How to properly initialize the jQuery Validate plugin

Based on time spent at Stack Overflow, there seems to be a popular misconception that the `.validate()` method is how you would directly “validate” or test validity when you submit the form.  This leads to all kinds of clever over-thinking… like wrapping `.validate()` inside of `click` and `submit` handlers,  which then leads to all kinds of problems like having to click twice before validation messages appear or a form submission with no validation at all. This is because the `.validate()` method is only used for initialization of the plugin and can only be called once on DOM ready (or anytime after the form’s markup is created). Any/all subsequent calls to `.validate()` are always ignored.

The plugin works simply and it automatically captures the click of the submit button to prevent a form submission until certain validation rules are satisfied.  I mean, that’s the whole point of the plugin… if you had to create your own `click` handlers and test things manually before submitting, then you might as well not have the plugin at all.

To properly initialize this plugin, all you need to do is call the `.validate()` method within the DOM ready event handler.  This is where you would declare rules, options, or over-ride any callback functions.

$(document).ready(function() { // <- ensure DOM is ready

        // your rules, options and callback functions


Once properly initialized as above, the plugin will automatically perform validation upon various event triggers such as on `keyup` during data entry, on `focusout` of the field, and on `click` of the submit button, not to mention the events that trigger validation of the `select`, `radio` and `checkbox` elements. It’s only after all validation rules are satisfied that the form will be allowed to submit.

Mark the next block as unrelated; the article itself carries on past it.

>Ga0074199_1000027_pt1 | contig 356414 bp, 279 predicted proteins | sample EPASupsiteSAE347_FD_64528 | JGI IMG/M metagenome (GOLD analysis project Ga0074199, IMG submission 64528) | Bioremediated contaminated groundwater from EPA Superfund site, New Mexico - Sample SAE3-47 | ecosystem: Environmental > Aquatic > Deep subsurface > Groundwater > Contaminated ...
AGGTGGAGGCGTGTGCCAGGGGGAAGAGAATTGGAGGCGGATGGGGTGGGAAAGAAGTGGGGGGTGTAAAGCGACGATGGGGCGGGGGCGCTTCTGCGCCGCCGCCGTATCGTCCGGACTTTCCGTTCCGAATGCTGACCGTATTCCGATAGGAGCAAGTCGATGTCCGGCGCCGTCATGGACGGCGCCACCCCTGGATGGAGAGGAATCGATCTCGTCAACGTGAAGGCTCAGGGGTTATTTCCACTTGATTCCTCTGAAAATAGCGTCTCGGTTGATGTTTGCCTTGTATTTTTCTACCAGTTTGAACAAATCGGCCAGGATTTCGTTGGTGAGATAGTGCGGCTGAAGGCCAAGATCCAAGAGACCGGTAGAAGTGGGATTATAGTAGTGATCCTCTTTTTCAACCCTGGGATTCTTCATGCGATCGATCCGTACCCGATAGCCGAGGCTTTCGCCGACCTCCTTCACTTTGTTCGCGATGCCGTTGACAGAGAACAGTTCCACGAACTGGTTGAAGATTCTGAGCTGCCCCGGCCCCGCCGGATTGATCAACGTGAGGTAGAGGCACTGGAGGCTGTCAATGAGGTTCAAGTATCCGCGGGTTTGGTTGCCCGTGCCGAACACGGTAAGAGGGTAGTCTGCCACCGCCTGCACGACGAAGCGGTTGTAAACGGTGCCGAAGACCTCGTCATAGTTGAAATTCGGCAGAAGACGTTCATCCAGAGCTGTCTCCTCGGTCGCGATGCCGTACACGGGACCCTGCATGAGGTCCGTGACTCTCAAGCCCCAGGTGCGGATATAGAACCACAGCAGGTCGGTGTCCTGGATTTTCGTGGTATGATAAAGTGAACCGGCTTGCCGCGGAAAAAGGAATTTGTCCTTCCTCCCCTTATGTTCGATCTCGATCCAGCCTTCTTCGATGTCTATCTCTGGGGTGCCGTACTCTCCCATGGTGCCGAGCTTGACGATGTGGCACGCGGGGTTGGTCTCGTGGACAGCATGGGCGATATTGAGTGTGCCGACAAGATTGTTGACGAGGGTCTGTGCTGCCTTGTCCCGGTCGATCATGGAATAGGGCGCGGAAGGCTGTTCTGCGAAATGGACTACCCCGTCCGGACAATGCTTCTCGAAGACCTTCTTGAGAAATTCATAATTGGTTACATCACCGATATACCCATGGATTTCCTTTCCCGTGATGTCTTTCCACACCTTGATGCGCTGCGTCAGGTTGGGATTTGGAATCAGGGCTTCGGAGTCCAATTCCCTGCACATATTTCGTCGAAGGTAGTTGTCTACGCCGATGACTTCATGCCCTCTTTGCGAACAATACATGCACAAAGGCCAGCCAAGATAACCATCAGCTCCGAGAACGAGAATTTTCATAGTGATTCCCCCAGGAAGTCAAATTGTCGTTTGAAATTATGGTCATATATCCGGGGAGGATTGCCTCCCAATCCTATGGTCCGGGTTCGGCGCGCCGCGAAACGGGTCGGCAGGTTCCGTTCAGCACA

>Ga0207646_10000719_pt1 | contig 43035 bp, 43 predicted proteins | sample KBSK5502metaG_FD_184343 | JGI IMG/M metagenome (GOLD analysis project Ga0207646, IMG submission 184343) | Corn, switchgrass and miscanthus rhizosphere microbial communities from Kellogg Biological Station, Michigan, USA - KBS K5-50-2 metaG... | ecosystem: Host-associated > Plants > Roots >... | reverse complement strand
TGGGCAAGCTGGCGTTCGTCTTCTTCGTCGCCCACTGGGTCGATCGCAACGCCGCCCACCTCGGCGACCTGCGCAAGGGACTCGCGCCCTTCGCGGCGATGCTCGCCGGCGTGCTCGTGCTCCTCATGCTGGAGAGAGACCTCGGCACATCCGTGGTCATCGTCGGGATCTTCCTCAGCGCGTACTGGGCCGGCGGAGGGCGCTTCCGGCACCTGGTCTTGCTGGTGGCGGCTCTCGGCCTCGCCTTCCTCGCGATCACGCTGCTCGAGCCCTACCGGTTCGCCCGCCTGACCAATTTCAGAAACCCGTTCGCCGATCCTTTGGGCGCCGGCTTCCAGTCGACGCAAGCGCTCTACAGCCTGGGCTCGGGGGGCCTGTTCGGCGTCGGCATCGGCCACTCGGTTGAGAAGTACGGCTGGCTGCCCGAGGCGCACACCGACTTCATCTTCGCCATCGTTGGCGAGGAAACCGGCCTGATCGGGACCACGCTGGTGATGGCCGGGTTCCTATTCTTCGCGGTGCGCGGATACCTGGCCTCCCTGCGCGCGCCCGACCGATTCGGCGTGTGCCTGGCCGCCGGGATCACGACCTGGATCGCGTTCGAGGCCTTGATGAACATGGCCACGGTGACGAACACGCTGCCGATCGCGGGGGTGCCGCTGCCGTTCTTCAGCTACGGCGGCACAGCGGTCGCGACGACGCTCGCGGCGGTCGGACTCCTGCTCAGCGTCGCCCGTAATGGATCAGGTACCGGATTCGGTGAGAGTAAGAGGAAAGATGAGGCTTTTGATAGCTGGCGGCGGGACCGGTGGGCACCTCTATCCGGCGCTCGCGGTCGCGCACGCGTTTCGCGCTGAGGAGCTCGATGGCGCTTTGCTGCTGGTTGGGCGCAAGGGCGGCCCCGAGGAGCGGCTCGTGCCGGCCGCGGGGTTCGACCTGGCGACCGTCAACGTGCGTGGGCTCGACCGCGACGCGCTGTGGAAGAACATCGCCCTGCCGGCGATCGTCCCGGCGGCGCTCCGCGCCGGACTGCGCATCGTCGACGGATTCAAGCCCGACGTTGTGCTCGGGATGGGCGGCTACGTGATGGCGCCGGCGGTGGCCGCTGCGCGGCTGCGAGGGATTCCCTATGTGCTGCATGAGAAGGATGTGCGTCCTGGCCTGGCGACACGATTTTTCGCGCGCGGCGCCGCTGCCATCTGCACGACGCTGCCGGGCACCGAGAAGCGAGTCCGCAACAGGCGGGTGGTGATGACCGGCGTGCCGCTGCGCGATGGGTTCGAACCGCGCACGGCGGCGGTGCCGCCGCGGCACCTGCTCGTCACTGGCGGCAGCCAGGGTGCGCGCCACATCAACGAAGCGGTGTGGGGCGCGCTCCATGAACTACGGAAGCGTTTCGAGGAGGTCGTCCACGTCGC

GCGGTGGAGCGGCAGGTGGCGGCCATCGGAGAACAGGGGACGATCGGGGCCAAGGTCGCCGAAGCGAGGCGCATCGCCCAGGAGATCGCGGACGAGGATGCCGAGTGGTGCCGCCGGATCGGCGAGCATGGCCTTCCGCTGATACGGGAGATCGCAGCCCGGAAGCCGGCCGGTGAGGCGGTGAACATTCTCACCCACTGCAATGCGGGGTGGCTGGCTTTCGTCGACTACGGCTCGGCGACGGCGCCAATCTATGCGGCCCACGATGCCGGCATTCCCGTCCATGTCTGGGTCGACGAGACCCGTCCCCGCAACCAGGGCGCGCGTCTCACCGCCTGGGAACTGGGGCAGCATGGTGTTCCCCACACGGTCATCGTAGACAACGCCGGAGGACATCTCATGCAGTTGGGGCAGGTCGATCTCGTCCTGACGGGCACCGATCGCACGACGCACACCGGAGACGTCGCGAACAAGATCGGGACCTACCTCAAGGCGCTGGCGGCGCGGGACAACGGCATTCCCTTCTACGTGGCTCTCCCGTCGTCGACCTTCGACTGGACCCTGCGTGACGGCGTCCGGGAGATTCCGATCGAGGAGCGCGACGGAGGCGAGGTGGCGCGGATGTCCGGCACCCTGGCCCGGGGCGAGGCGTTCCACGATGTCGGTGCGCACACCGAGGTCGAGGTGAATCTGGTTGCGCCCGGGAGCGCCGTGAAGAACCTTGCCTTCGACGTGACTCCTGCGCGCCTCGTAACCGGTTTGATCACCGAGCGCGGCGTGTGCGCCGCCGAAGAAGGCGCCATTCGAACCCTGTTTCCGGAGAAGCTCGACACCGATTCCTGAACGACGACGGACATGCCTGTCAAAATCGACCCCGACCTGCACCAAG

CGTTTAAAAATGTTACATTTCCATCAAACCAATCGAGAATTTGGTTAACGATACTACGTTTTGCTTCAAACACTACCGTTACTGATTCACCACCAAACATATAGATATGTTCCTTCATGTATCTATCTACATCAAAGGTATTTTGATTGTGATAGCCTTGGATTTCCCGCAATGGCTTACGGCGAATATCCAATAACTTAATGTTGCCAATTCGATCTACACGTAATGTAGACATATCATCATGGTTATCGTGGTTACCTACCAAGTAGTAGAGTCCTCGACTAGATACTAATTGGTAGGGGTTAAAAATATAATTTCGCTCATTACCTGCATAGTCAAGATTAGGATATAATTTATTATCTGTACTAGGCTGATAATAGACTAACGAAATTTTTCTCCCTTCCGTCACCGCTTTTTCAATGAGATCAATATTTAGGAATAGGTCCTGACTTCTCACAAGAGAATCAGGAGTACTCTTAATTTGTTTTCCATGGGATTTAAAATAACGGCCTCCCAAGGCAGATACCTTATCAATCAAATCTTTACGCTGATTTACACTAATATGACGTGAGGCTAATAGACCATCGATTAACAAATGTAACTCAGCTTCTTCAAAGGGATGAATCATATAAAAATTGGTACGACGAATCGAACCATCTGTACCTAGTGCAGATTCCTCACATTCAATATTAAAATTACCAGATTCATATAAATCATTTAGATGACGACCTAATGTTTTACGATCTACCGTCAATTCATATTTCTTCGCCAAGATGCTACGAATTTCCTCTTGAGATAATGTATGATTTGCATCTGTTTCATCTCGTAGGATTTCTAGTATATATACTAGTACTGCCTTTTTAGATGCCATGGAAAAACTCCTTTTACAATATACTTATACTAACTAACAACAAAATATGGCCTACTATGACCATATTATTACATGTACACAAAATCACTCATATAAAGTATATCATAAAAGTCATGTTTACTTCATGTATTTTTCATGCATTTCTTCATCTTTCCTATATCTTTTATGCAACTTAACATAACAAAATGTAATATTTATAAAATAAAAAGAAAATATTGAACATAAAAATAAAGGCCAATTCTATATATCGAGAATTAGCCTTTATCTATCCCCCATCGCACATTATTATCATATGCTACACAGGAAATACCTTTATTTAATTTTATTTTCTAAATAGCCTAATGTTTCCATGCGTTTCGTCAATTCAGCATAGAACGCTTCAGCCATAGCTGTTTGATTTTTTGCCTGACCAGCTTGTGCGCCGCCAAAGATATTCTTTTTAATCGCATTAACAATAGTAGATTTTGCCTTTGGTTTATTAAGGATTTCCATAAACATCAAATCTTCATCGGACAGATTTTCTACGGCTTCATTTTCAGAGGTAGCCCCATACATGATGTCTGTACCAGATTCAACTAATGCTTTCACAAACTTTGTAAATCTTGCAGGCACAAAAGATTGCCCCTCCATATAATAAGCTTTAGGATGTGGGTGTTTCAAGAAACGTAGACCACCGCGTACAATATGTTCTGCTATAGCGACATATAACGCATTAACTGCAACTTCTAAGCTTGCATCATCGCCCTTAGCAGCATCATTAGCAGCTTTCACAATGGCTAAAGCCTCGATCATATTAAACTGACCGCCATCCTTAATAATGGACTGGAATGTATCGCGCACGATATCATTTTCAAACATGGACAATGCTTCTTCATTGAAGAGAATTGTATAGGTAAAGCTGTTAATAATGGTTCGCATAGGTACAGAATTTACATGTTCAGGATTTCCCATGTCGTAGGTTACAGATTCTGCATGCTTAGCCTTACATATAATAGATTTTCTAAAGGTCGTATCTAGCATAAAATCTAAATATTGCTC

To programmatically check validation you would use the `.valid()` method on the entire form or a single element. For example, let’s say you want to use a link (an anchor element), `<a>`, in place of the `type=”submit”` input/button. This code is only used for illustration as the most semantically correct way to do this is to use a `type=”submit”` `<input>` or `<button>` element.

$('#myLink').on('click', function(e) {
    e.preventDefault();     // <- block the '<a>' default behavior, history, page jump on click, etc.
    $('#myform').valid(); {  // <- triggers validation test of whole form, similar to the test on a submit button click.

Bottom line, the `.validate()` method, most typically, only goes inside the DOM ready event handler function to be called once on page load. It only has one purpose, to initialize the plugin on your form and to declare any plugin options during that initialization.

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